Library of the future: How one NHS media specialist and her team are rethinking libraries


Sophomore Carter Richardson works on the computers in the media center. All students are welcome to use the media center’s technology.

Avery Lowry and Heather McQuinn

 In a world that relies heavily on the Internet, many libraries across the world have become an empty wasteland, devoid of any human interaction. It doesn’t help that the media’s portrayal of libraries is sometimes less than ideal — media outlets tend to show libraries as a sort of meeting place for “nerds.” However, one person at NHS is working to make the library  much more than just a place to check out books or revise a paper. 

The media center at Noblesville High School is proof that libraries are not limited to books. While the NHS library is still a place to study and check out books, unique areas have been employed in order to accommodate students with their everyday challenges and desires. With new stations and an alternative area to eat lunch, NHS librarian media specialist and teacher Lucy Gellert hopes to change how students view not only the NHS’ library, but libraries in general.

Gellert, who has been working at the high school for nearly three years, noticed that many students did not utilize the library as much. COVID-19 has been a storm that demolished spirit and unity for many students, and so Gellert longed to restore unity among students. Gellert wanted to foster a calm, productive place that students could come together to work or unwind. 

“We added the [library] café, we have the ‘Take and Makes’ — little kits that kids can take and [make] friendship bracelets — slap bracelets, [and] origami,” Gellert said.    

Junior Alaina Smith, who has only started using the library and its many areas this year, notices that many students do not visit the media center.

“I think more people should be using the [library]… it’s sad how much it goes to waste [and] how underutilized it is,” Smith said. 

One way that Gellert is trying to attract more traffic is by developing stress-relieving activities such as coloring, puzzles, and games. Students can enjoy these new additions of the library during AL, lunch, before school, or during free periods.

With such additions being made to the library, Gellert hopes that she and the rest of the library staff will be able to ease some of the stress that comes with being a student.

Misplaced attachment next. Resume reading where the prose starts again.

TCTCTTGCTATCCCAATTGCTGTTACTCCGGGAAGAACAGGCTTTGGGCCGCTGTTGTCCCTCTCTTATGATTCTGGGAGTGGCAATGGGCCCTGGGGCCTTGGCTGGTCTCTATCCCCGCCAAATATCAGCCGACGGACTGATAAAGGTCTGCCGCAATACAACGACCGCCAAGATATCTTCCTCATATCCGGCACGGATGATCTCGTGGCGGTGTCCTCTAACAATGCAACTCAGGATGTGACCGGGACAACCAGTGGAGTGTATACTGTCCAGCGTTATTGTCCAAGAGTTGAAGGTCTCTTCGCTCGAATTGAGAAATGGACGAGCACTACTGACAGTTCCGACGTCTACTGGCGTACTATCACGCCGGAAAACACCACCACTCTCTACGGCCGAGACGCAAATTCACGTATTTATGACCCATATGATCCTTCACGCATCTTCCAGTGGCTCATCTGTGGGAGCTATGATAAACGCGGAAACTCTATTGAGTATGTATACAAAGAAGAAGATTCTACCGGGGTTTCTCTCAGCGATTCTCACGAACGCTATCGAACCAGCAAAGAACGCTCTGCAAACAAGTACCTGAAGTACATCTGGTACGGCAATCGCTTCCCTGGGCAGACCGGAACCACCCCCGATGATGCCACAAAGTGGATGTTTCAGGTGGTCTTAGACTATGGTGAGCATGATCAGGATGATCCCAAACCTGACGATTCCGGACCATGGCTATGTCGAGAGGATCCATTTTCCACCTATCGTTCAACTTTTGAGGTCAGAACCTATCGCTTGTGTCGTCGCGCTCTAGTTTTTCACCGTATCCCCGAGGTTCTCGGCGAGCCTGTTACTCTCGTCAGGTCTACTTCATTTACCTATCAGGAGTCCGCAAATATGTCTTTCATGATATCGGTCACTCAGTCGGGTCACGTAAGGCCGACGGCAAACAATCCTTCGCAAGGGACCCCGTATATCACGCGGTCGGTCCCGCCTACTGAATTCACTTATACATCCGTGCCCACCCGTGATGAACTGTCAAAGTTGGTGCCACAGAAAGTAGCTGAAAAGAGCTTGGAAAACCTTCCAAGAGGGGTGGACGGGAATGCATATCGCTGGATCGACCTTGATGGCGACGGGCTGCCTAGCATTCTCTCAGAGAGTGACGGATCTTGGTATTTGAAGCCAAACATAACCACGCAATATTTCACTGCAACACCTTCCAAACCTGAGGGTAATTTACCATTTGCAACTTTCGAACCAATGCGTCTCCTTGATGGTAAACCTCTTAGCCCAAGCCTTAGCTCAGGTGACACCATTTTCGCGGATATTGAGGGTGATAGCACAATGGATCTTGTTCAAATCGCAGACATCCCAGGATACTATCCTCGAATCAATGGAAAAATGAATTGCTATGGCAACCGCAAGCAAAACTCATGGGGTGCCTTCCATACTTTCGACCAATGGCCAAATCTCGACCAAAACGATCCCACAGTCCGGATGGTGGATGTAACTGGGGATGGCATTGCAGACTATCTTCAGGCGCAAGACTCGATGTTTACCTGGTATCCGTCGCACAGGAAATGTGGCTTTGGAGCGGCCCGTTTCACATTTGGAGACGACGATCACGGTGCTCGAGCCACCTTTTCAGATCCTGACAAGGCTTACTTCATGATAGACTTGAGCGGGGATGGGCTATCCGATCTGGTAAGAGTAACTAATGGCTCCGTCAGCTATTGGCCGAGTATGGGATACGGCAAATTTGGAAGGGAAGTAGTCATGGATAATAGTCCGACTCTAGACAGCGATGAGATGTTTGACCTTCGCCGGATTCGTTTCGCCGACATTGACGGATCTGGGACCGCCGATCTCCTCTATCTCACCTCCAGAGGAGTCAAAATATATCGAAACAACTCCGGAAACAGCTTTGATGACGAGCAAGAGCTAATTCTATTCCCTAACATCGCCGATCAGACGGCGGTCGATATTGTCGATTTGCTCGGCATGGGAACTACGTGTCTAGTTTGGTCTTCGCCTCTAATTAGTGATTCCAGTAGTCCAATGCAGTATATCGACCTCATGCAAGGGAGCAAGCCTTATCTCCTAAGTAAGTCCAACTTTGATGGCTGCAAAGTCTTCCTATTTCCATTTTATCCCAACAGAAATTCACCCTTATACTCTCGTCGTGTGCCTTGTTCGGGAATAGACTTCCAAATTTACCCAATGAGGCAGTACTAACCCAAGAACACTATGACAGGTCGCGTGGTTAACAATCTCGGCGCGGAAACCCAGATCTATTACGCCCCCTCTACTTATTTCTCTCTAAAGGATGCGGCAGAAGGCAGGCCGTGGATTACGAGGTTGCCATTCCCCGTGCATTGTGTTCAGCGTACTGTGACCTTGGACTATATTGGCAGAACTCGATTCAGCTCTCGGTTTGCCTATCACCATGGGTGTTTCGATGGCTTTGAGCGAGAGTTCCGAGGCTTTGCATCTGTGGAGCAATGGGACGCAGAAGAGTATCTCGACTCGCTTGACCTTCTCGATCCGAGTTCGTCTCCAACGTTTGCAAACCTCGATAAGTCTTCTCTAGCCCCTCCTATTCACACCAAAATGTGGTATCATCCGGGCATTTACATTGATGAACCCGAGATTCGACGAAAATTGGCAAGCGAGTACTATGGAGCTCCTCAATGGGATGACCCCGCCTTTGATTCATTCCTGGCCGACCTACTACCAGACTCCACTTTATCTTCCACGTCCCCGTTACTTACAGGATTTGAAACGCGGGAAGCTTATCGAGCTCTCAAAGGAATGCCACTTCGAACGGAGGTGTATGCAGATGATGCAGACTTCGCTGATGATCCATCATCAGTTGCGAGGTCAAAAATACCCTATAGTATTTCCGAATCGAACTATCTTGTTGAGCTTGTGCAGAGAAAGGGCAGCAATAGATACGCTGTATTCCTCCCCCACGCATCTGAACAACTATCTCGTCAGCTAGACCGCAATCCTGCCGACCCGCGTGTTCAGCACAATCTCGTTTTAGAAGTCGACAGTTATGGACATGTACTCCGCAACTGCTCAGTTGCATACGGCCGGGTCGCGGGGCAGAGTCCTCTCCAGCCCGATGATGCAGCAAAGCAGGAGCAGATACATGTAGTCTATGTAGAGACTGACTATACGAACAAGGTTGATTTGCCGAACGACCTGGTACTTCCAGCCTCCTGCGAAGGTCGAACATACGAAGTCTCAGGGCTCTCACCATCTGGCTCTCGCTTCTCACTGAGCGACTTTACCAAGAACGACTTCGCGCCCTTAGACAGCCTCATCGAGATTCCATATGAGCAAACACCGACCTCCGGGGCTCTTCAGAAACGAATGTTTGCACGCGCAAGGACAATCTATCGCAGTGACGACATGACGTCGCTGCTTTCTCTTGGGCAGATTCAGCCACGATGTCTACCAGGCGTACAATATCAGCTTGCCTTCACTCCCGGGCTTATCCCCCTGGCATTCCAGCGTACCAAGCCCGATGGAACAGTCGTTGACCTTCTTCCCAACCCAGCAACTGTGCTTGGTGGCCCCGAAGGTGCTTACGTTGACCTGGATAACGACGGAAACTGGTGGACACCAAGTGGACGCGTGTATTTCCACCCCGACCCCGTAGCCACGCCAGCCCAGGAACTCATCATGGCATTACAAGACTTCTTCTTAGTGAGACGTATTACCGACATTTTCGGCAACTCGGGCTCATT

“I think it’s nice to take a break,” Gellert said, “[so I] started doing ‘brain breaks’ during AL. Students can come in and do a craft or some sort of activity.”

Lynn Yaney, NHS’ librarian assistant and textbook manager since 2008, is hopeful that the library will become something more than just a place where students can check out books.

“We want this place to be a busy, enjoyable place for all students,” Yaney said, “We have already seen a big jump in library traffic this year over the last several years.” 

While the library at NHS continues to focus on literature and studying, Yaney desired to provide different tasks to help students realize what a media center can be. 

“Having students see the library as more than just a place where you check out a book; that is our primary function, but that’s not the only thing our space can do.”

The library staff yearned to create a comfortable environment for students, so they decided to update the chairs, tables, and overall layout of the library, 

“We wanted [the library] to be more [of a] cozy spot,” Gellert said, “[We] wanted students to see the library as a welcoming space — a space that they want to be.”

For junior Gianna Sanchez, the library is just that — a place to let the mind wander away from the many stresses of school. 

“The environment, the chairs, the music, and the lighting just give [the library] a certain atmosphere that can help you focus or wind down,” Sanchez said. 

The new café in the library offers students an opportunity to enjoy their meal without the stress of finding seats or the overwhelming loud noises that often seem to consume the lunch room. 

“The lunch cafe is a lot more secluded and there’s no competition for seating… it’s a lot less stressful and it’s quiet,” Smith said. 

The library at NHS continues to grow and introduce opportunities for students and staff alike. With continuous additions, and the students’ use of said additions, the media center staff expects the library to flourish.  

“The library will continue to evolve to meet the needs of staff and students. We hope to keep what works, to continue to add new opportunities and programming, and to change whatever may not work to make it better,” Yaney said.